12 September 2014
Our update “A Spotlight on Fathers – the Arrival of Paternity Leave” in March 2014 referred to the imminent arrival of legislation to introduce three days’ paternity leave in Hong Kong. This proposal was greeted with unanimous acclaim and was considered to be a balanced, and possibly overdue, benefit for new fathers.
As the primary terms (three days’ leave and 80 percent pay) of the benefit had already been approved at the Labour Advisory Board (the LAB is the body comprising employee and employer representatives at which “deals” are struck concerning workplace regulation) the legislation was expected to sail through the legislative process without drama.
Unfortunately even well meaning and uncontroversial legislation can get caught in Hong Kong’s highly emotional political storm.
In essence, the deal which was reached between the unions and the employers at the LAB has failed. Instead certain populist legislators have proposed amendments to the legislation at the Bills Committee stage which will increase the period of paternity leave from three days to seven days.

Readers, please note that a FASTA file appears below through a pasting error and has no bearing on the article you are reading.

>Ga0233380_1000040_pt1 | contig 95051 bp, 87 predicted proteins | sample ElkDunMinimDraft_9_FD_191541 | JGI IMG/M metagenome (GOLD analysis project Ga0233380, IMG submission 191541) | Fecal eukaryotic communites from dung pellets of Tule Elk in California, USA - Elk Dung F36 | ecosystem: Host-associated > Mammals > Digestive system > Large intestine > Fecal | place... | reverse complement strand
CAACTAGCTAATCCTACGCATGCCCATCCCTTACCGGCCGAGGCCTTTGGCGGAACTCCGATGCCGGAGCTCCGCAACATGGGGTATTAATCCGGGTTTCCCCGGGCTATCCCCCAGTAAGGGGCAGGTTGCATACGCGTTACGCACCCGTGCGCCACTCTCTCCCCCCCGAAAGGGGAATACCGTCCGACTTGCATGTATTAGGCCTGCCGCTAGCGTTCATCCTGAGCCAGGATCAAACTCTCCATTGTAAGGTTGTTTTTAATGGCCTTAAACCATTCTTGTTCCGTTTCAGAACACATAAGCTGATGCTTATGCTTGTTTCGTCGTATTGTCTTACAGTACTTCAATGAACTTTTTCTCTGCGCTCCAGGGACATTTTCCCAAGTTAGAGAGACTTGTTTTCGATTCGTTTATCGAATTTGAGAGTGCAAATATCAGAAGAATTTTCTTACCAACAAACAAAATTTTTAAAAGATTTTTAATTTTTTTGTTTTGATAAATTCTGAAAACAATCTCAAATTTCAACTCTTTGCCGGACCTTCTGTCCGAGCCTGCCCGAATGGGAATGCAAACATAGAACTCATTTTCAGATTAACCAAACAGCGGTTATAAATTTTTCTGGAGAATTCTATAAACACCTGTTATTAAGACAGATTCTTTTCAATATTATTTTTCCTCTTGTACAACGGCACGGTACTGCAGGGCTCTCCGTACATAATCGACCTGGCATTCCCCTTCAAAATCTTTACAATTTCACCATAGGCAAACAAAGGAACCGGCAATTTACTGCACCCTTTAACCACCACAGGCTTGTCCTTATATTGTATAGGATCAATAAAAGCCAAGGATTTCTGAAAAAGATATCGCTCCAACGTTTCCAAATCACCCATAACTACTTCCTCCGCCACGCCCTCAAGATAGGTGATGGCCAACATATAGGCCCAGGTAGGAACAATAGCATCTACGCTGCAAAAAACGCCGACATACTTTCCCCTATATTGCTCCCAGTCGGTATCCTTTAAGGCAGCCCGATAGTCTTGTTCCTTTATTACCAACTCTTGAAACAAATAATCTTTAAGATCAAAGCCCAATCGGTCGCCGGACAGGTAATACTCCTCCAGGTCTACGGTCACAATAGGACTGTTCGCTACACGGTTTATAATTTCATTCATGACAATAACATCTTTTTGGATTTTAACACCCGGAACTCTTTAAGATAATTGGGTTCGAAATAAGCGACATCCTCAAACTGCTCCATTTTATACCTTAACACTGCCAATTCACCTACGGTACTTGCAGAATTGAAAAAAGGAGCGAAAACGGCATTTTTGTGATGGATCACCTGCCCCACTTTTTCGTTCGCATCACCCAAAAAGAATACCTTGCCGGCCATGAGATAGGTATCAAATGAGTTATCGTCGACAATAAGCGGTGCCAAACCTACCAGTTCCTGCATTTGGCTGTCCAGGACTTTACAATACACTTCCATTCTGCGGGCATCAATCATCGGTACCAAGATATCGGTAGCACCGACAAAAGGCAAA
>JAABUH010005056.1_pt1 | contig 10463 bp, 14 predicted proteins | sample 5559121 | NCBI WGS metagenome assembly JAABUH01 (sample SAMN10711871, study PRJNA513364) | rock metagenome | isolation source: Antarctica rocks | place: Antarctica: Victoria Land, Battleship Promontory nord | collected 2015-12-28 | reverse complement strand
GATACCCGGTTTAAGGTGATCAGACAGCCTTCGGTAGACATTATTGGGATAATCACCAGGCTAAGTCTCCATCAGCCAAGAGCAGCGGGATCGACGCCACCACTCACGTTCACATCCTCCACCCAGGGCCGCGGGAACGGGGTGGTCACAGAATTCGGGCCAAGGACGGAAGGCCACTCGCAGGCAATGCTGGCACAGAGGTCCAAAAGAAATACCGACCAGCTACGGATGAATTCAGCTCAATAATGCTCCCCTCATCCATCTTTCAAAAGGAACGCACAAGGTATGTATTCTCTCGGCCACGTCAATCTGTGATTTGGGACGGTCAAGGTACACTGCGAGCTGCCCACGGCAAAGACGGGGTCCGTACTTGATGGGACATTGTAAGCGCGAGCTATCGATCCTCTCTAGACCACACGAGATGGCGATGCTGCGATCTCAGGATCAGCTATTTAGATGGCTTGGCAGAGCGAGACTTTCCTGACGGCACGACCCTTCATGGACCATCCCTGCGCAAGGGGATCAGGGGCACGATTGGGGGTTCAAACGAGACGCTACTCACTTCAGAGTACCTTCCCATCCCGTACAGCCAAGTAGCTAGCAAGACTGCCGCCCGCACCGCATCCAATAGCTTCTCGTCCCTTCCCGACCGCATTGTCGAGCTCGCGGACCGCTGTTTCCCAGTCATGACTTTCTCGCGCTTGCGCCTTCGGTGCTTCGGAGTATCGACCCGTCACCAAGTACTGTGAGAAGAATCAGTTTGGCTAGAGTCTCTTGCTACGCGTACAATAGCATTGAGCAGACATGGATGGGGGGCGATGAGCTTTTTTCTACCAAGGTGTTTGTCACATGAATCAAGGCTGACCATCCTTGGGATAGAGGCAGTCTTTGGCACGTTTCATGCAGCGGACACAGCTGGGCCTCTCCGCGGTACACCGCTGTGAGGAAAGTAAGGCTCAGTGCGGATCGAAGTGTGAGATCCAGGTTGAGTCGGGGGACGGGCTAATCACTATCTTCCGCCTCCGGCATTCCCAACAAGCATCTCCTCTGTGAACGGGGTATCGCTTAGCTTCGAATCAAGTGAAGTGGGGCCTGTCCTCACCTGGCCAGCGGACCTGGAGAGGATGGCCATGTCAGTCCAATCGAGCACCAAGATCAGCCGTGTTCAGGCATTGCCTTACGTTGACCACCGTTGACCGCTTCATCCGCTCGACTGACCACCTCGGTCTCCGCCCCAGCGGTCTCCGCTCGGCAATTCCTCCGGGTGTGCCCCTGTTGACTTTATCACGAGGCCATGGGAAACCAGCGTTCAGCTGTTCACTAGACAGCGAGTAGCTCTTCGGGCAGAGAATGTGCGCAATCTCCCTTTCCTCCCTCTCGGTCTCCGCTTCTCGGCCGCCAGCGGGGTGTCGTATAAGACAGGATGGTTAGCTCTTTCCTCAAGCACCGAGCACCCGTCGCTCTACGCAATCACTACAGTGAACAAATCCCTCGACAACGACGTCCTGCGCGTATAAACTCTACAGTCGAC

These “committee stage amendments” have been passed by the Bills Committee and, therefore, it will be in the revised legislation, granting seven days’ paternity leave, which will be put before the Legislative Council for consideration.
Whether the revised legislation will now achieve the necessary number of votes in LegCo must be in considerable doubt.
If it is passed in the proposed form then this will be embarrassing for the government and the cost to employers will be materially increased. In any case this ambush is likely to impact the ability of the LAB to agree to future legislative changes, even those which may appear uncontroversial, as the employer representatives will not be able to trust the employee representatives to control the politicians.
“Sign o’ the Times” is a song by Prince from the late ‘80s. It talks about AIDS (a “big disease with a little name”) and drug use. It was a precursor of what we used to call “rap” music. The song is about change and was indicative of change. The material changes to paternity leave proposed by the Bills Committee could be an indication of similar fundamental change in Hong Kong.